Friday, January 31, 2014
Before the freezing rain and the sleet began to fall, the National Weather Service office in Wilmington, N.C., said “this to be a historic event unfolding.”
Since there was much less freezing rain than predicted - which would have likely resulted in widespread power outages - the storm was not as bad as that prediction.
But it was bad enough to shut down schools for three full days and government offices and most businesses in the area for two full days. Schools are operating on a two-hour delay today.
District spokesman Ray White said Thursday no decision has been made about make up days but there are three make up days in the calendar. They are Feb. 18, June 5 and June 6.
Georgetown County School District Superintendent Dr. Randy Dozier made the decision to close schools Tuesday based on advice from the state and forecasts from the National Weather Service and other meteorologists who predicted the precipitation would begin before the end of the school day.
The sleet and freezing rain began by 6 p.m. Tuesday and continued until late morning Wednesday.
According to the National Weather Service, the City of Georgetown received about three-tenths-of an-inch of mainly sleet, although there was a layer of freezing rain underneath.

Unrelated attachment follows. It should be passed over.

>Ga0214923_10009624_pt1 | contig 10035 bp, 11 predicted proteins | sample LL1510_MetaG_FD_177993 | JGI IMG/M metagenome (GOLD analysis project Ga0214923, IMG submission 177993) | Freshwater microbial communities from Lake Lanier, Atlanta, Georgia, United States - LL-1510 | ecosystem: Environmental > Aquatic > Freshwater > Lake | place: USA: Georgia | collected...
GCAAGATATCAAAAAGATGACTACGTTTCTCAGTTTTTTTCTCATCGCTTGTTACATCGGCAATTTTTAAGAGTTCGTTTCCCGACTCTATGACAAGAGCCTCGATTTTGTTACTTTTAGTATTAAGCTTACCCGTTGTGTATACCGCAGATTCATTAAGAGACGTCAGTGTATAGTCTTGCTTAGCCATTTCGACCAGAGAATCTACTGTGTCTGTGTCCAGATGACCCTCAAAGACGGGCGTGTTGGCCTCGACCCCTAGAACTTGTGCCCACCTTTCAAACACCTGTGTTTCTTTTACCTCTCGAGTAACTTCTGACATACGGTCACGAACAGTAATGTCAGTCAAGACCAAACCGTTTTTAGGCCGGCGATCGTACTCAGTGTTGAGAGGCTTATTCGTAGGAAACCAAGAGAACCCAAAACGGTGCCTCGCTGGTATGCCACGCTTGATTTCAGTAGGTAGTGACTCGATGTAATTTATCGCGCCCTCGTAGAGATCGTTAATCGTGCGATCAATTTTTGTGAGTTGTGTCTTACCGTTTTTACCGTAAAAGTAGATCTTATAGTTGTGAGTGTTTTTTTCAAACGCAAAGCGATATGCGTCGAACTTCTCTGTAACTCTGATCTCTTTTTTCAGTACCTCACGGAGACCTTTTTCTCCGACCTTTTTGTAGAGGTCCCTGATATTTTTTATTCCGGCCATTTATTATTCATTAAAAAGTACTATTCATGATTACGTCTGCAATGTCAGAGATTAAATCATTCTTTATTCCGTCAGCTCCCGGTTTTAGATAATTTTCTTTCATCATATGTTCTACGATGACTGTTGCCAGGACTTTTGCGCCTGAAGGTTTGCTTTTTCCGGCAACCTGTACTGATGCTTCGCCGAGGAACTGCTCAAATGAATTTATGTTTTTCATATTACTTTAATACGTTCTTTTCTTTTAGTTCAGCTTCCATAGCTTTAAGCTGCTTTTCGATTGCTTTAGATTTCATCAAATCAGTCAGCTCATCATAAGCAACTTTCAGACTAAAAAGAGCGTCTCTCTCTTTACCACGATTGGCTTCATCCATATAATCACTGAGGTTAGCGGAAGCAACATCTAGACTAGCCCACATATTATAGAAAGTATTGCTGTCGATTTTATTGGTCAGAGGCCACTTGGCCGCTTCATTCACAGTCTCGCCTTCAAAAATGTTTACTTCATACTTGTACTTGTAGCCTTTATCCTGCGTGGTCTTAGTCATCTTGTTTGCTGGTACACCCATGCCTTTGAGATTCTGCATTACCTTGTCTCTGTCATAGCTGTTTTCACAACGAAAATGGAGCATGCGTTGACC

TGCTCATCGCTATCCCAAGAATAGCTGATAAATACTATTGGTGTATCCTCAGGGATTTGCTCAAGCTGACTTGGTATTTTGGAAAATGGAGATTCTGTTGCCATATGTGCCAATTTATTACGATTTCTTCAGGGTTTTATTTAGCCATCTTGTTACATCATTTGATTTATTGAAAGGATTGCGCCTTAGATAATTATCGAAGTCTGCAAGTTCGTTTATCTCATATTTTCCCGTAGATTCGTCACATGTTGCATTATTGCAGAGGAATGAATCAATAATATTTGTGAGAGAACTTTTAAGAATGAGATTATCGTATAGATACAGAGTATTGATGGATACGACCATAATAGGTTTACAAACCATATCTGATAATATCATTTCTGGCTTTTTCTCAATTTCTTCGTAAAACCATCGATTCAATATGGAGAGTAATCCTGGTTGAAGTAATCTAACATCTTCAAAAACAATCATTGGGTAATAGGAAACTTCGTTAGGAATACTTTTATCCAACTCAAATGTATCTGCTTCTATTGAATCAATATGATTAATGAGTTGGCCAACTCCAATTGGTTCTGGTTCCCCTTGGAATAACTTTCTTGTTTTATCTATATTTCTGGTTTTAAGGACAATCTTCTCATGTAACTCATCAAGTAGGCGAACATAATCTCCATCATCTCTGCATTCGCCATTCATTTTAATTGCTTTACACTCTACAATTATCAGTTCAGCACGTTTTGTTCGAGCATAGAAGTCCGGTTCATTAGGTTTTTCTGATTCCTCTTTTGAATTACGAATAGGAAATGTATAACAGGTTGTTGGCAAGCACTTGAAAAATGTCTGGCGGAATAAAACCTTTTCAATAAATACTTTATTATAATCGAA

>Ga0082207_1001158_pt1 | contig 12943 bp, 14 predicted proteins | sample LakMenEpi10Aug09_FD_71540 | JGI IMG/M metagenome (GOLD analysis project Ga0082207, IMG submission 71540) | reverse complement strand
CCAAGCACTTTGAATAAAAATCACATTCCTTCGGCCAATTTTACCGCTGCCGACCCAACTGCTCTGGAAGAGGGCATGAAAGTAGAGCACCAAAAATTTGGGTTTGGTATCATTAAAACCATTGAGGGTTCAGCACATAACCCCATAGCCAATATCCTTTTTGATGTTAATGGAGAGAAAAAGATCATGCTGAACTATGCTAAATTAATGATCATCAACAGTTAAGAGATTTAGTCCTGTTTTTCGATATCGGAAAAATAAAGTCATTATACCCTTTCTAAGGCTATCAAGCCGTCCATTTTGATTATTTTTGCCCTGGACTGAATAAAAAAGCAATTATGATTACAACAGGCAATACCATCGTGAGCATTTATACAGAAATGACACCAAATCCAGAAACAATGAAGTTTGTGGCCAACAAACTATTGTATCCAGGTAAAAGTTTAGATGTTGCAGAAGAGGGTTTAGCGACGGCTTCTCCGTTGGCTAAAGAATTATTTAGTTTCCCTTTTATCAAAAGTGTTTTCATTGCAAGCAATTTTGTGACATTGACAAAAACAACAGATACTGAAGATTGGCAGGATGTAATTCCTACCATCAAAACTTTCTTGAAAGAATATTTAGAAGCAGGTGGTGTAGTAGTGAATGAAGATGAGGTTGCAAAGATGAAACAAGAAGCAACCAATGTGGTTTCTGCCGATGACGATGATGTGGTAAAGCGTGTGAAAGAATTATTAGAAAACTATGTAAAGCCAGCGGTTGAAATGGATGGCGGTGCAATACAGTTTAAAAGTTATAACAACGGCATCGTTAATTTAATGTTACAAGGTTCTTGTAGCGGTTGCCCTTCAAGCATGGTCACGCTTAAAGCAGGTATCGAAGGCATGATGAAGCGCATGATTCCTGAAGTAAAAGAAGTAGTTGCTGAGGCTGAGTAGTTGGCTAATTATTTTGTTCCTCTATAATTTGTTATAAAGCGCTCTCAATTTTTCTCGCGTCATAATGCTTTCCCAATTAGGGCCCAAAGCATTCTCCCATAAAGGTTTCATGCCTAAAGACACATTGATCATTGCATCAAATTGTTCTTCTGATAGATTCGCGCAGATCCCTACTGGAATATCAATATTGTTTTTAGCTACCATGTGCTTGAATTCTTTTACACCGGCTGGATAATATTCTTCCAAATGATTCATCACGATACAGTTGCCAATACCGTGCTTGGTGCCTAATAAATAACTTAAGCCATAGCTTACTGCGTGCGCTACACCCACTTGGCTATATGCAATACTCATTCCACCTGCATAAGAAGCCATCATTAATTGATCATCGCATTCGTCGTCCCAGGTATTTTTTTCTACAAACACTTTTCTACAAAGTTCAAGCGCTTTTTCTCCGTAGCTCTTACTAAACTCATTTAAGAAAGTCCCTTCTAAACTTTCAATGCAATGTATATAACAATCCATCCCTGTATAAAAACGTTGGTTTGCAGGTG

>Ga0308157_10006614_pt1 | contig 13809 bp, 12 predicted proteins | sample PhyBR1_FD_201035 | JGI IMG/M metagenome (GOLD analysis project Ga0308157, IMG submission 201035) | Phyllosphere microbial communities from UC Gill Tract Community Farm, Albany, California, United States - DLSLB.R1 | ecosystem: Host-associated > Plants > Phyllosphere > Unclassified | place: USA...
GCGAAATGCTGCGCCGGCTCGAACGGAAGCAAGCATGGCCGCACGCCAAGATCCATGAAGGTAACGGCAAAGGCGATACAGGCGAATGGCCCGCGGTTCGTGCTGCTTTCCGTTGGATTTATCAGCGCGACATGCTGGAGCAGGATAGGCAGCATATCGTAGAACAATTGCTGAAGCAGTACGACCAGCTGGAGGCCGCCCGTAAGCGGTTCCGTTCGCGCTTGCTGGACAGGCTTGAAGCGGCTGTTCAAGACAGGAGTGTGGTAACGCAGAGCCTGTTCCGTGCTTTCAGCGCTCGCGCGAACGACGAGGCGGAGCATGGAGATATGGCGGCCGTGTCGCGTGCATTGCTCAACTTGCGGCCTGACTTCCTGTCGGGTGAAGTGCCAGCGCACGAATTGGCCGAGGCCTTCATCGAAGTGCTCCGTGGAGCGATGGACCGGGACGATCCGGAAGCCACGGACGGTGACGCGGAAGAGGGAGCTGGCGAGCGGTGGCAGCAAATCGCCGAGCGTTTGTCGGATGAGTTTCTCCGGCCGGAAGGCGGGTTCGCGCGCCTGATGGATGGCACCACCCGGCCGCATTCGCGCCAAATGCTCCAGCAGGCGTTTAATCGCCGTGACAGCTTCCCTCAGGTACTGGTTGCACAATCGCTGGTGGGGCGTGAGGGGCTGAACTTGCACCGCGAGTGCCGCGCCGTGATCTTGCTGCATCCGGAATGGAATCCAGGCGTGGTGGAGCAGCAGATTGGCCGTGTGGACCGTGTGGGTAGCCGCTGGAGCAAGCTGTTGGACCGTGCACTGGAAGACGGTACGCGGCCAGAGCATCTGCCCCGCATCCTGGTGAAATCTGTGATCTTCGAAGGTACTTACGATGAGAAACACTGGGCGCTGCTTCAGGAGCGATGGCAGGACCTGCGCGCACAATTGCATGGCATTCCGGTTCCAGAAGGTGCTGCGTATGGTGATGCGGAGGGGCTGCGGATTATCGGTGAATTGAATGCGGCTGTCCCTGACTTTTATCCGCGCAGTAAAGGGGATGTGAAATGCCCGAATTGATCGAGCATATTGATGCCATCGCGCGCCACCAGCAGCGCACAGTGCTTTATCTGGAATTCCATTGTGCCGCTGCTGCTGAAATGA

The Pleasant Hill and Murrells Inlet areas received about half-inch.
The biggest problem caused by the storm was the ice covered roads. Although the bridges in the county remained open, there were accidents.
The Georgetown Police reported two accidents occurred in less than an hour Tuesday night on the Maryville bridge. No one was seriously injured.
There were numerous other accidents, especially in rural areas where the roads were not treated. Several cars slid into ditches. There was an overturned vehicle on Hestervile Road on Thursday morning.
The South Carolina Department of Transportation had more than 1,200 workers on the job and on-call overnight statewide to deal with the icy roads.
There were some power outages in the City of Georgetown on Tuesday night in the Willowbank and Maryville areas. Crews worked to get that electricity restored in a timely manner.
Gov. Nikki Haley declared a state of emergency in the state as the storm approached.
Haley’s proclamation said the storm “was expected to require assistance for stranded motorists, isolated citizens, medical emergencies, downed trees, road debris and power outages” beyond the ability of local governments to cope.
Most of the predictions did not materialize.
The declaration did result in the Georgetown County Emergency Operations Center operating under OPCON 3 for a day. OPCON 3 is a “standby” status in preparation for a likely or imminent emergency situation. The shift to OPCON 3 also triggered partial activation of the county’s Emergency Operations Center.
The good news is things are expected to warm up today with a high in the mid 50s, and the area could see temperatures in the 70s on Sunday.
See photos on pages 1B, 2B and 3B.